Getting soot off the black-list

 Posted by on 27 January 2014
Jan 272014
 
Image: CAS, University of Manchester

Image: CAS, University of Manchester

Attempts to reduce human impact on climate are not just about carbon dioxide. There are problems that, unlike CO2, you can see. Soot containing black carbon from burning fossil and biofuels is just one of those -  experts reckoning it to now be the second-leading cause of global warming; jumping ahead of methane.

Soot particles cause warming by converting sunlight to infrared radiation, whereas greenhouse gases absorb the earth’s heat radiation and reemit it into the air. They also fall on snow, darkening the surface and contribute to polar melting, have a tendency to get coated in other chemicals in the atmosphere, increasing particle size and so their ability to catch sun and produce radiation, and the heating effect.

It won’t come as much of a surprise that this can damage the health of living creatures like us. We blogged last year on the projected illnesses and deaths as a result of air pollution, and also on the targeted regional approaches to cutting damaging emissions at their source.

In the case of soot, the older the particle, the bigger it can get, so it stands to reason that stopping them at earliest possible point would be a very good idea. That’s where technologies like Diesel Particulate Filters, or DPFs, come in – but things are rarely that simple, are they.

It has been suggested that DPFs reduce fuel efficiency by 1-2 per cent by increasing piston pressure in the engine, while an added quandary is that COis produced in the filter by the oxidation of trapped soot, as well as water vapour.

But just how much of a problem is this? Well, the amount of CO2 created via the processes of the filter are relatively small fry compared to the volume coming from the fuel being burnt – an increase of 0.5 per cent. Of course, any increase is not great, but the figures stack up in favour of DPFs in the final analysis, even in a worst-case scenario of a five per cent increase in CO2 emissions from the technology.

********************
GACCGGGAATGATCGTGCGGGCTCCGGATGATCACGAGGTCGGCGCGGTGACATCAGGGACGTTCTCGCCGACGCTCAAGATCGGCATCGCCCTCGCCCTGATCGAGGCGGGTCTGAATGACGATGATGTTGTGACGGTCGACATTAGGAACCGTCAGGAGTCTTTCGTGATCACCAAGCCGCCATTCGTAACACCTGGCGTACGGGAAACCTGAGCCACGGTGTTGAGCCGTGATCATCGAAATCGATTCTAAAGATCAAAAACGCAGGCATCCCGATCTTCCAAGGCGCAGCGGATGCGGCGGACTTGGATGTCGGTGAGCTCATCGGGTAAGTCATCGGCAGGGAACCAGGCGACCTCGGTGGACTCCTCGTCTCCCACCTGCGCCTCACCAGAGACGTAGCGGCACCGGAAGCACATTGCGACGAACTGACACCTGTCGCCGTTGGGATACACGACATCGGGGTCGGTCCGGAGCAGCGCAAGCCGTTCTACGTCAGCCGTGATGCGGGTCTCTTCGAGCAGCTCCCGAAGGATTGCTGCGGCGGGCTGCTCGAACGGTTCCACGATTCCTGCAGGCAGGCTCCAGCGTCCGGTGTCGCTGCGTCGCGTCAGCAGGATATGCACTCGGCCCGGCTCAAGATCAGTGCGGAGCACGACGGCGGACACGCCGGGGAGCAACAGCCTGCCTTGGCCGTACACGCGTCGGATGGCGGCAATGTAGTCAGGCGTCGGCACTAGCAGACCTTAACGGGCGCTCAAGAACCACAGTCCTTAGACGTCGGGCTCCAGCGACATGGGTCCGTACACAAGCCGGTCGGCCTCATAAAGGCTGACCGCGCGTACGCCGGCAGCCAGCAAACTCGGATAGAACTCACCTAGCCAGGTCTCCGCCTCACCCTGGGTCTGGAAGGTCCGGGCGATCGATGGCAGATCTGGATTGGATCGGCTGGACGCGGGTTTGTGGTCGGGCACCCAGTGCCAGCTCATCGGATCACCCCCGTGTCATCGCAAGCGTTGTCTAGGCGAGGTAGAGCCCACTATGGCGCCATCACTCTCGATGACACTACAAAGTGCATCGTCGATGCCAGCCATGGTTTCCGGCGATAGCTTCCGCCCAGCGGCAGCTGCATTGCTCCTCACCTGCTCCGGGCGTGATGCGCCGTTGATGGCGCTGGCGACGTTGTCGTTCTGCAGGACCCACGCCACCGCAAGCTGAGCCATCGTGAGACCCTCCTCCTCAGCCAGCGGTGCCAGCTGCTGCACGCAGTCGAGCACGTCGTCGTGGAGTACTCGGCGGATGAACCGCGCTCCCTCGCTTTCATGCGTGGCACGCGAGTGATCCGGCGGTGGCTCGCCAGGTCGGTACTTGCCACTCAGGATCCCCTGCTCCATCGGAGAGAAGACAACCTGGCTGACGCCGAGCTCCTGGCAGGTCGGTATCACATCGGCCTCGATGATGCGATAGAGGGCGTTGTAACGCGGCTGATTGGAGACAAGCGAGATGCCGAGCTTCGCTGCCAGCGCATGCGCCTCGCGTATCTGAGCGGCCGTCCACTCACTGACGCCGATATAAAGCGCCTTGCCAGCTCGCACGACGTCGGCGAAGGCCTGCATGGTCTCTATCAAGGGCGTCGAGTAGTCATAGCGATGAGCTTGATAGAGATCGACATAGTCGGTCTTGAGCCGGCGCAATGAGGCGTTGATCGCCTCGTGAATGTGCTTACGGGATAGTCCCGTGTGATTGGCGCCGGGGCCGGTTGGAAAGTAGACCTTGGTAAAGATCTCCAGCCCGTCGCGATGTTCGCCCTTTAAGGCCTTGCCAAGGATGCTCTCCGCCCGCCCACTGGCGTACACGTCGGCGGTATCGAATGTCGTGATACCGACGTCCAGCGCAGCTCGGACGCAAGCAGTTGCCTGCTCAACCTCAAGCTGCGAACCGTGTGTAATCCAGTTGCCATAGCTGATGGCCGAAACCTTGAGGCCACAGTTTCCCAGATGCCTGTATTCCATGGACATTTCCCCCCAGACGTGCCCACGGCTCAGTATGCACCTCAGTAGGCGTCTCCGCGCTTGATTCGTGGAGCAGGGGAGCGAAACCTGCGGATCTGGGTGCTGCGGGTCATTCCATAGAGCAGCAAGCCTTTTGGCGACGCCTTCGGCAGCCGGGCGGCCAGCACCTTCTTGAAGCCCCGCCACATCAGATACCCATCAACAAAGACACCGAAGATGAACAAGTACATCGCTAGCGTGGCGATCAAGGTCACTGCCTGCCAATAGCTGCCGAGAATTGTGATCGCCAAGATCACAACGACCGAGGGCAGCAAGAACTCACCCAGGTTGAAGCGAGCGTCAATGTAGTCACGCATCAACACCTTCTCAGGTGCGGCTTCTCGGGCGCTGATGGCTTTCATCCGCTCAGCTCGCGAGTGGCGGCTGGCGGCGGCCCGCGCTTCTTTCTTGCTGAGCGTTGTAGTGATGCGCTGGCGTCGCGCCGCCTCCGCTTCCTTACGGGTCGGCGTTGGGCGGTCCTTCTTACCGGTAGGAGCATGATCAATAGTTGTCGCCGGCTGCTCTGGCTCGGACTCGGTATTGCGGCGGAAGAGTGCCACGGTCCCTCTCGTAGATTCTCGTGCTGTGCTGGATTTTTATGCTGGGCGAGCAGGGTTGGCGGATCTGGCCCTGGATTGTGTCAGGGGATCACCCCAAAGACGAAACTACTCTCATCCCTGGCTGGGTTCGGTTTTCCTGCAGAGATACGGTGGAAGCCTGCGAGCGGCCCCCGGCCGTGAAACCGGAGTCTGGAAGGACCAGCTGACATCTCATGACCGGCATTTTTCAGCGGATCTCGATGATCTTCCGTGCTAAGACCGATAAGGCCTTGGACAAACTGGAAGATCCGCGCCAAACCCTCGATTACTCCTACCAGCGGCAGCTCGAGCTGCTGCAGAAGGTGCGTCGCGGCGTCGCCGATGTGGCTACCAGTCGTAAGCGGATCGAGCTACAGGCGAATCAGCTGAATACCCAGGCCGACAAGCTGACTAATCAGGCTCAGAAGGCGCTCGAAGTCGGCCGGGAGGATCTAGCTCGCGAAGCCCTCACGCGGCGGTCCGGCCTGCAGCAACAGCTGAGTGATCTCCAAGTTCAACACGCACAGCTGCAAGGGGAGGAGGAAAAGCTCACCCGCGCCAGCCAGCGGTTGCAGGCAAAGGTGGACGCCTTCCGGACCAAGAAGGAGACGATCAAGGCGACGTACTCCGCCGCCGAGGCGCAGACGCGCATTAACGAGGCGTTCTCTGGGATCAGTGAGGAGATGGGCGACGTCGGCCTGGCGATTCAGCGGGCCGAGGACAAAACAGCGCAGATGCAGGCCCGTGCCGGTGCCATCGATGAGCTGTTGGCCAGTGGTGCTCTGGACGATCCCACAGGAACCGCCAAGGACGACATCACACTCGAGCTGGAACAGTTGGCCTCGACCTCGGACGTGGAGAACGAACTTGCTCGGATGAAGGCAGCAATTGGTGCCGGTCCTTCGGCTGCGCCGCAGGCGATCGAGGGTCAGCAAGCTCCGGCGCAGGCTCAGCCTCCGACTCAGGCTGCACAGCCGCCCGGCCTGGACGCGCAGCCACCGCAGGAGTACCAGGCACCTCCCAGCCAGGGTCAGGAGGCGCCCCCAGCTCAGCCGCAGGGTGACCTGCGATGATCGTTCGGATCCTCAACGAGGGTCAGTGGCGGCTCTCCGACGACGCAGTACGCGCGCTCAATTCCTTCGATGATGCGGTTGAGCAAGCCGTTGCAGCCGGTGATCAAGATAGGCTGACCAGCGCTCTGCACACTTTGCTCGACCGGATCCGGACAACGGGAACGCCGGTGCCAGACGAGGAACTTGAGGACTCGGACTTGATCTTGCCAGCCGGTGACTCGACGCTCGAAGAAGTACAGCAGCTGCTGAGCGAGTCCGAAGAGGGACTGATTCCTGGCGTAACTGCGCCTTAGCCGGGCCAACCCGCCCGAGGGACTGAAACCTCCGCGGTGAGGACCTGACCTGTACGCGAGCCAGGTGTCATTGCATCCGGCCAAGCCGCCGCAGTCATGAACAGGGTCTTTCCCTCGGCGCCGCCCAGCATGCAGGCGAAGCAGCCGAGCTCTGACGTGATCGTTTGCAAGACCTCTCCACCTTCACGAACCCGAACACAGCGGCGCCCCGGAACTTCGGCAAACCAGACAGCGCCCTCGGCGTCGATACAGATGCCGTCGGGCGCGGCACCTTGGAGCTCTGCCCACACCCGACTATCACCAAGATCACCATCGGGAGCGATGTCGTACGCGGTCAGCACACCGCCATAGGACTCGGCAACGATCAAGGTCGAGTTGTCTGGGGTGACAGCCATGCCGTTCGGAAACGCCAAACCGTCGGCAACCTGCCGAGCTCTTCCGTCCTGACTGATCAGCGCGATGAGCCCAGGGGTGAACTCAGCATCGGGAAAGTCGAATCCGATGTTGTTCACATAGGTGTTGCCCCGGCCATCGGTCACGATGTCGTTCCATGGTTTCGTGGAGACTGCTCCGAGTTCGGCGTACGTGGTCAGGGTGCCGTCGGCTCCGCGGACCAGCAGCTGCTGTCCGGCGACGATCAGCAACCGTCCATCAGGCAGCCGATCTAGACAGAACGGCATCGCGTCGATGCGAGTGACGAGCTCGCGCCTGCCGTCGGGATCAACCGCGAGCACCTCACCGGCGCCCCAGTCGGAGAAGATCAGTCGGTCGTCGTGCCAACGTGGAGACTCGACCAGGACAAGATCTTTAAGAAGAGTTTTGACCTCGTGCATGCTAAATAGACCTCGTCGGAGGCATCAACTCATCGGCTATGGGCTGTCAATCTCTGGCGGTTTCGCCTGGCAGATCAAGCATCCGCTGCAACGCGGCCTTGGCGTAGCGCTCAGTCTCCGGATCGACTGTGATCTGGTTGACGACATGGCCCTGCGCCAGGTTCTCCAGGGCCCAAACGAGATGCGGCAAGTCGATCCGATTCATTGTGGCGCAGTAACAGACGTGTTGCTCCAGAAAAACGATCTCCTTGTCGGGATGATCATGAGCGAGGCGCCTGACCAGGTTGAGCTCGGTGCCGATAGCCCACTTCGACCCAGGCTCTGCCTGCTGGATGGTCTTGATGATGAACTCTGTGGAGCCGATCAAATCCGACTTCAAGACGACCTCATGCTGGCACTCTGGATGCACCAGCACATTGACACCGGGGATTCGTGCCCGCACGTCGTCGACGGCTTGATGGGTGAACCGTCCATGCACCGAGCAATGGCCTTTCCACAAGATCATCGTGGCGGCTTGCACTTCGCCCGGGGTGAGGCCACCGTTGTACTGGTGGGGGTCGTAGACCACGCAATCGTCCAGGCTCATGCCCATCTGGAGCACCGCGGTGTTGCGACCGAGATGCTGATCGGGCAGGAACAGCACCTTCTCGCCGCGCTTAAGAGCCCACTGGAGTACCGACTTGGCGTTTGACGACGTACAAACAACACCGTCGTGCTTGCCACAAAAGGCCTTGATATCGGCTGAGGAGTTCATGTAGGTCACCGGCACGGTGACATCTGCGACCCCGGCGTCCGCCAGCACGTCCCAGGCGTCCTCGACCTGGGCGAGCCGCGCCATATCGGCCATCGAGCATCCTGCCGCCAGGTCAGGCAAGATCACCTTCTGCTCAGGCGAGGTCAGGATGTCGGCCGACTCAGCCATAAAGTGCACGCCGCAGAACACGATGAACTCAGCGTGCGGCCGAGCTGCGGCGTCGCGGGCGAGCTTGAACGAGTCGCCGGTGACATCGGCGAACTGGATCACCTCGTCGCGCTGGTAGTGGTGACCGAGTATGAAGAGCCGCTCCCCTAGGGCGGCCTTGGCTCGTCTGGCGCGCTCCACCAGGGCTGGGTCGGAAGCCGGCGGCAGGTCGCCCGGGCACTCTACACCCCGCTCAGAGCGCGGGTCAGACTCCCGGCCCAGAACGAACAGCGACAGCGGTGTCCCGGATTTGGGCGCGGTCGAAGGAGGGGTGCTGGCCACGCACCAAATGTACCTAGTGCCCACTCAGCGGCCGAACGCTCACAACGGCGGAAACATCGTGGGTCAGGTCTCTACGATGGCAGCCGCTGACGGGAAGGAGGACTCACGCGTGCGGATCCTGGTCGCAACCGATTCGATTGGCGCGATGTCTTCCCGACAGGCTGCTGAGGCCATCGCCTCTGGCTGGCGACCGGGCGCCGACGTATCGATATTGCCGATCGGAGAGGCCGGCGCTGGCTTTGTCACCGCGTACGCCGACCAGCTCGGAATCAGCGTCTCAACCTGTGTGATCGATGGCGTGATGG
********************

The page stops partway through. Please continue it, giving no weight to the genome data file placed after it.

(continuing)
In the event of this increase, the cost-to-benefit ratio works out at over a factor of 6.5. And with lower COemissions anticipated, it stands to be even more weighted towards benefit. Some final thoughts from our Transport Certification Manager Colin Smith:

Climate change is generally thought of as more long term but local air pollution and poor air quality is here and now. The diesel engine has its place in moving our economy forward, it is the main power source for vans, trucks buses, taxis, construction machinery and over the last few years we have been buying more diesel passenger cars due their lower CO2 emission levels, however at what cost to air quality and climate change through black carbon emissions?

“The latest vehicles and engines are getting more efficient and cleaner but what about the vast number that are already in operation, this is where retrofitting DPFs can help solve the problem. One area that has been a bit neglected is that of the construction industry, where in terms of particulate matter (PM) the average excavator can emit up to 15 times more than truck which complies to European regulations. By retrofitting a well designed DPF system it has been proven to reduce the PM by around 99% thus significantly reducing the immediate health impact and longer term climate change effect of black carbon.

“We have been certifying DPF systems and suppliers for many years now. So when you’re next passing by a large development, such as Battersea Power Station, imagine 15 trucks in place of each excavator and you may get a better idea of the impact both on air pollution and climate change from the black carbon being emitted.”

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